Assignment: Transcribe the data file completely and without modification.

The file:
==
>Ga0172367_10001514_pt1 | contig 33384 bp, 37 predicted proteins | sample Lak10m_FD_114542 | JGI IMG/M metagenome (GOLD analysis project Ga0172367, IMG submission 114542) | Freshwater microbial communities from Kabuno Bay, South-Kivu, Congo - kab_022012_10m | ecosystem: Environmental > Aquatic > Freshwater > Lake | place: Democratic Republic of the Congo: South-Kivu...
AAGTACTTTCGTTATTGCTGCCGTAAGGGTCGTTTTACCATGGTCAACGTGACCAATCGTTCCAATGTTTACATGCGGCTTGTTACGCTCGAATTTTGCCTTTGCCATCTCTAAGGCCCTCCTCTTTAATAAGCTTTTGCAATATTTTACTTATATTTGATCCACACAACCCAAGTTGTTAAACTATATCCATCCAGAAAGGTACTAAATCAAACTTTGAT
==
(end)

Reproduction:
>Ga0172367_10001514_pt1 | contig 33384 bp, 37 predicted proteins | sample Lak10m_FD_114542 | JGI IMG/M metagenome (GOLD analysis project Ga0172367, IMG submission 114542) | Freshwater microbial communities from Kabuno Bay, South-Kivu, Congo - kab_022012_10m | ecosystem: Environmental > Aquatic > Freshwater > Lake | place: Democratic Republic of the Congo: South-Kivu...
AAGTACTTTCGTTATTGCTGCCGTAAGGGTCGTTTTACCATGGTCAACGTGACCAATCGTTCCAATGTTTACATGCGGCTTGTTACGCTCGAATTTTGCCTTTGCCATCTCTAAGGCCCTCCTCTTTAATAAGCTTTTGCAATATTTTACTTATATTTGATCCACACAACCCAAGTTGTTAAACTATATCCATCCAGAAAGGTACTAAATCAAACTTTGAT